Don’t Take It Personally

There are times when being rational can be extremely helpful and essential.

One occasion is when you receive feedback that cuts you to the core. You might hear your key stakeholder isn’t impressed with your work, or their experience of your relationship management. Ouch.
 
You might also experience when a boss or colleague:
  • Cuts across you
  • Ignores you
  • Forgets you
  • Critiques you unfairly

Ouch, again.

Oddly enough, if you have experienced any of these examples, you are likely to have been, or are, upset and fuming. You probably want to leave your team, job, or the organisation.

There are some clues here – if you have a strong reaction and feel hurt, dismayed, upset and/or betrayed, then you are likely to be taking the message personally.

What to do – there are some options.   

First, take some time to think and reflect. Consider one or two of these six questions:

  • What has been my experience of the situation/relationship? 
    personal feedback
  • How did I think I was doing?
  • If I were to accept 5% of this was true, how might I approach this situation afresh?
  • If I were to be curious, what would I want to discover?
  • What might I learn from this?
  • If I were to be objective and rational, how might I proceed?

When intense feelings have been triggered, one guess you can make is that you are experiencing yourself “coping” and being reactive, rather than you being responsive and engaged. Your values may have been cut across and your sense of yourself dented.

However, while this “feels” personal, is it?

Secondly, If you don’t take the feedback or situation personally, you might ask:

  • What has generated this response?
  • What does it remind me of?
  • How might I turn this current situation around?
So while the feedback isn’t personal, it is YOU who can be responsible for responding to what is becoming known.
 
Here’s an example:
 
Grant had been in his role for five months. He struggled at first to make sense of the job and then began enjoying his work and his team. He sensed he was doing well. At performance review time, his manager let him know his key stakeholder was unhappy. He learned he hadn’t established a good relationship and wasn’t delivering what was expected. Grant was shocked and upset. Up until this moment, his reputation had been rock solid. This was the first time he had heard things weren’t going well. He kept thinking, why wait until now to tell me? He felt betrayed by his teammates (surely they must have known) and his boss for not letting him know earlier. Grant felt ashamed that his stakeholder had not let him know himself. He had so many strong feelings. He began looking for a new job.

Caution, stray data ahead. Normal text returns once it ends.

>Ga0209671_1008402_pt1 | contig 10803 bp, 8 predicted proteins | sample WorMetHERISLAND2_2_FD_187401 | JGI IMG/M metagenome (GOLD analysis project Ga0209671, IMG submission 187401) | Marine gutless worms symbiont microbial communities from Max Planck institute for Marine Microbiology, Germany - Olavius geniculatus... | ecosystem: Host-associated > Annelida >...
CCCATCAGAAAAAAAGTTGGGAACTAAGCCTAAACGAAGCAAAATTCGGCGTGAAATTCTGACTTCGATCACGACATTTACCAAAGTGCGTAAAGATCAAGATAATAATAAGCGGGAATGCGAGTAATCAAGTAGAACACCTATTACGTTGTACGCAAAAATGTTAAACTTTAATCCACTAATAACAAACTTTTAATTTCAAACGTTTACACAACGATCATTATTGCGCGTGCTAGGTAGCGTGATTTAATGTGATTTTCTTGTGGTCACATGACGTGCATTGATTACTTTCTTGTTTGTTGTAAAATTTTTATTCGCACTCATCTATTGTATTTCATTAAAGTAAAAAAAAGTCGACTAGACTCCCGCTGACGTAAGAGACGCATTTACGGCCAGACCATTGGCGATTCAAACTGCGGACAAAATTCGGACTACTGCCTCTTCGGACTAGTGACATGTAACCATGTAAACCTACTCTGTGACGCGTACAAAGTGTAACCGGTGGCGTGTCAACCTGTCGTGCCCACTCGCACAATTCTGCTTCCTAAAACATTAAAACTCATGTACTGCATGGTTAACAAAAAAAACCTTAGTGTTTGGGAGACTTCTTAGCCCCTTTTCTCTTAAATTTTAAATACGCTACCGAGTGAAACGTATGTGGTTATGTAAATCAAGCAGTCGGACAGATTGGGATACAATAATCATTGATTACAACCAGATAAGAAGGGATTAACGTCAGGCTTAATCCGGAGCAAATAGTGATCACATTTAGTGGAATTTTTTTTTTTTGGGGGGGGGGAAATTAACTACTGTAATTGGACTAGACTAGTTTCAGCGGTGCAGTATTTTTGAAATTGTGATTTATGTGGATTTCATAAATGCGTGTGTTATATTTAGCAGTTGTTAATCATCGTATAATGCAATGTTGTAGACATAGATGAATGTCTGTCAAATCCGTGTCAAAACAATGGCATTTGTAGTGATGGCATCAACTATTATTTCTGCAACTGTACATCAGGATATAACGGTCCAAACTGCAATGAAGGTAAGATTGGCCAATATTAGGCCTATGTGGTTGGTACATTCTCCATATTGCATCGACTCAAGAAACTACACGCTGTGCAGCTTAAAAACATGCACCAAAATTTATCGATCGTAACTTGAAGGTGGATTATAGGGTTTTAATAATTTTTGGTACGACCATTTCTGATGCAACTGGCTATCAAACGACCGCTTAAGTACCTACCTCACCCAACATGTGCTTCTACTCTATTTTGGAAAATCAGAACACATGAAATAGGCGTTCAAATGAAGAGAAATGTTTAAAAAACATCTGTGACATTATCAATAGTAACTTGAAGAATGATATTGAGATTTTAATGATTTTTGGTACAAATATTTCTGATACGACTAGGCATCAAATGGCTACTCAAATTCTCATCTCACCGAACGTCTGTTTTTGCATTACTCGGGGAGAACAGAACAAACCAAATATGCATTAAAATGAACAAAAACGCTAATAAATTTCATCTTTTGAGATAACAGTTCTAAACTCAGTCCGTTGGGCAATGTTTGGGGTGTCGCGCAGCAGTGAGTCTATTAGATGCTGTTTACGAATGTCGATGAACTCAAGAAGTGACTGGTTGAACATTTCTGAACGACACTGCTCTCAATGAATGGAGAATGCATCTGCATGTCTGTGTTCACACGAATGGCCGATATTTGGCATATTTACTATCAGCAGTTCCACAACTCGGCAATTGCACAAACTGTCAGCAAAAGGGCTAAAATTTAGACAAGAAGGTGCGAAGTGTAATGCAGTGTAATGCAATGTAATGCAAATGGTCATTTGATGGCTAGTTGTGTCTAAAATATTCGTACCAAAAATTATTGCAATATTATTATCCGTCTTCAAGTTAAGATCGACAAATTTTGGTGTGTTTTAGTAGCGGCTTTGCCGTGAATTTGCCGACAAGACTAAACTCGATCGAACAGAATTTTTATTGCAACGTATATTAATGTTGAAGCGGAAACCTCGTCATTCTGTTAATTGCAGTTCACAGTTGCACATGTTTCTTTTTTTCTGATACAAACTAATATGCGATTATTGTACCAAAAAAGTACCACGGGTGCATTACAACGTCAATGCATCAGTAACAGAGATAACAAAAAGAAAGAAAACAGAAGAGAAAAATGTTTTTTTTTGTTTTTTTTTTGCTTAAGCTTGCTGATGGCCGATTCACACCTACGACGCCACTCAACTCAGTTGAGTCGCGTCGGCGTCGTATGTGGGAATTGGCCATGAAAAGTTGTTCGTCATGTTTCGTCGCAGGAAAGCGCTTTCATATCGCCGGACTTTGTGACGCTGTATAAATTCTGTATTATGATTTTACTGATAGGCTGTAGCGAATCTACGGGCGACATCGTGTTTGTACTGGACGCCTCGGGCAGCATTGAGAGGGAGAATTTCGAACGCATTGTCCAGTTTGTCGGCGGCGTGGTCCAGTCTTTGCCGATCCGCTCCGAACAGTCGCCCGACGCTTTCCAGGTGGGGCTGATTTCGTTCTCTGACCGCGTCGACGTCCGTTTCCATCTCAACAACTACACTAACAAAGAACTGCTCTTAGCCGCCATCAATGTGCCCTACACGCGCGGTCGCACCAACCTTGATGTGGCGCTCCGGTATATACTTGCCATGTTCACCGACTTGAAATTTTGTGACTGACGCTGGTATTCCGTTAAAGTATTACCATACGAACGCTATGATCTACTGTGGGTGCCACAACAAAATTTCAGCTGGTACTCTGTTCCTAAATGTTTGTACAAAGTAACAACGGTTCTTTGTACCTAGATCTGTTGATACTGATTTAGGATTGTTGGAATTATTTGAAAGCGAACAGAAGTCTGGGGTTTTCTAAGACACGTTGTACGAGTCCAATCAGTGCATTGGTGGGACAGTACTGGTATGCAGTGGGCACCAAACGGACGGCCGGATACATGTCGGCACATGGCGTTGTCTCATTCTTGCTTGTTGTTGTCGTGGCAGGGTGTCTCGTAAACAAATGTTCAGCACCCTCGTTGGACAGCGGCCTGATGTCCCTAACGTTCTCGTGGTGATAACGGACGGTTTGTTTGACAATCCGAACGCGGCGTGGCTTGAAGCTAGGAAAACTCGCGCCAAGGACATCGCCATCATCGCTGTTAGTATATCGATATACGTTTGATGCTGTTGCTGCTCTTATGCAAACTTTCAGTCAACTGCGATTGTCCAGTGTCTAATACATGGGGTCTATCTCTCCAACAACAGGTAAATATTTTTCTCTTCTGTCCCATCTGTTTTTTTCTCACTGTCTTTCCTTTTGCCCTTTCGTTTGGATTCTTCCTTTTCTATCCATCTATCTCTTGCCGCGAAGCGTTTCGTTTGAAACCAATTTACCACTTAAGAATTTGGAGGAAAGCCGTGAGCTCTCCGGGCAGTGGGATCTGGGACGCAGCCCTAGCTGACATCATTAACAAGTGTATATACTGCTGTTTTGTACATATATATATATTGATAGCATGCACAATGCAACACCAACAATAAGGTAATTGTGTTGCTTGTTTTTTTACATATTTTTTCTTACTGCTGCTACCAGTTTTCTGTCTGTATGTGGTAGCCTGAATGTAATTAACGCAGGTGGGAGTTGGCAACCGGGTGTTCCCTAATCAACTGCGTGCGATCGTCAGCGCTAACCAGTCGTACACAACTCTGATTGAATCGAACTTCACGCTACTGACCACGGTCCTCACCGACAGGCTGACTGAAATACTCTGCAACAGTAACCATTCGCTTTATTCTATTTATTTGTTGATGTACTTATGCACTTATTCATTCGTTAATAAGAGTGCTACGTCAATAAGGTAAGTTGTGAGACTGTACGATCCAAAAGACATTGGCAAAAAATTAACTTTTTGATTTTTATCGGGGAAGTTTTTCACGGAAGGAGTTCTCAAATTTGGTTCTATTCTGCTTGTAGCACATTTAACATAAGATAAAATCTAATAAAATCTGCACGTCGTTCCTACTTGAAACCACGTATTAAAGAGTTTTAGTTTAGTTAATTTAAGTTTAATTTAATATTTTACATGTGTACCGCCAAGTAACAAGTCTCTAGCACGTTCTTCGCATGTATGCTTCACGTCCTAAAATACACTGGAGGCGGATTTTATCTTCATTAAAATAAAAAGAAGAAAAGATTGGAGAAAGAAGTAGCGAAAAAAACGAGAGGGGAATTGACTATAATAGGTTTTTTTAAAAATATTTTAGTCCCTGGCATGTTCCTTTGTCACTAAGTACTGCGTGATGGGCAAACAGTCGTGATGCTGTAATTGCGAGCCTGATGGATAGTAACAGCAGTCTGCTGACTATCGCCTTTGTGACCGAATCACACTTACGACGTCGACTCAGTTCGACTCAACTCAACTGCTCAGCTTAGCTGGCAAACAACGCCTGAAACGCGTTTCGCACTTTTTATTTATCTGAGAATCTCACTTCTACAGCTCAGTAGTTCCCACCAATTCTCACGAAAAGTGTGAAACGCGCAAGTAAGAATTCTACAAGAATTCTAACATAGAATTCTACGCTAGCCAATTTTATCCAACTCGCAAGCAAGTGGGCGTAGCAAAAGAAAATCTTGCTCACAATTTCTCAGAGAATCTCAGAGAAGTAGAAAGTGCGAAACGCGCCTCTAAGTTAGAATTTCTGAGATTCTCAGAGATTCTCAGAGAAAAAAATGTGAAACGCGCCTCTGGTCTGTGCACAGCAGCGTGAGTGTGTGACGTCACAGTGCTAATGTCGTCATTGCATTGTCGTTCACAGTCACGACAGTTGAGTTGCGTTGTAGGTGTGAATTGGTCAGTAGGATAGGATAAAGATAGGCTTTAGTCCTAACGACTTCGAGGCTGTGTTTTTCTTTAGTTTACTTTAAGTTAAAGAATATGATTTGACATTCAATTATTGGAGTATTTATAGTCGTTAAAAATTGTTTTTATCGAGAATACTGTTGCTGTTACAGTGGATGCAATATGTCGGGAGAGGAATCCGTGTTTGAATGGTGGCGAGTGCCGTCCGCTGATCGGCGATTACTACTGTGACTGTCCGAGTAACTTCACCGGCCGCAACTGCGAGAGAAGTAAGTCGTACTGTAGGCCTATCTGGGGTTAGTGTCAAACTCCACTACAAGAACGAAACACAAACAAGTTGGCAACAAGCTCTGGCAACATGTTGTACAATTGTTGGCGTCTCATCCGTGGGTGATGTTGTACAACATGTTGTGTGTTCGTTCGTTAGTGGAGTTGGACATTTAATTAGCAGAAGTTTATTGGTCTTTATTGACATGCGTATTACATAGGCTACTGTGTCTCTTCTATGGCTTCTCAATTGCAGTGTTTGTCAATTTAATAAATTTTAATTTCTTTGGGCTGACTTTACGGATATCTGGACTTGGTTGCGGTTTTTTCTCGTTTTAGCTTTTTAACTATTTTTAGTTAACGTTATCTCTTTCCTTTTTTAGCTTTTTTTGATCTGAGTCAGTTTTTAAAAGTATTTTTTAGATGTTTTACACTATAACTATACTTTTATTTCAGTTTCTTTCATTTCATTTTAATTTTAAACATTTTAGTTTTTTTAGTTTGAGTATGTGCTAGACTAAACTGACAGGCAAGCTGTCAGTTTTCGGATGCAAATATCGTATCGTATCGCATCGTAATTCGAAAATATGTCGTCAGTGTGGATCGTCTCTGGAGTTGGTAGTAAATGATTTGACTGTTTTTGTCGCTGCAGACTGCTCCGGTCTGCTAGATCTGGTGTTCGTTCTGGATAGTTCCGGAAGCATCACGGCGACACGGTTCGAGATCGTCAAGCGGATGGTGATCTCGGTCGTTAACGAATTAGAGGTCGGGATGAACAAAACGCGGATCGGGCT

What was happening?

Grant took this feedback personally and of course, some of it is personal. It definitely “feels” personal. The particular feedback focused on his relationship with his key stakeholder. By responding with feelings, Grant’s ability to be curious falls away.

Imagine if Grant were not to take this personally. Imagine if he were to look at the situation from other perspectives, what might he see? He might take the perspective of his stakeholder. He might take the perspective of an independent observer or take a perspective two years from now. What might he become aware of? What might assist Grant to become curious, find out what was happening, and then consider his next steps?
 

If you tend to take feedback personally, here are some questions to consider: 

  • If you were not to take comments or criticisms personally, how might you improve your relationships and your capacity for results?
  • What areas would you increase your capacities to respond?
  • When colleagues shut you out, who might you have a consult with to generate some options for proceeding?
  • Reach out. Who are your confidants, sounding boards and problem solving colleagues?

When you combine thinking with feelings, and consult with others, you are more likely to generate options and possibilities and create new (workable) responses.

 © Diana Jones

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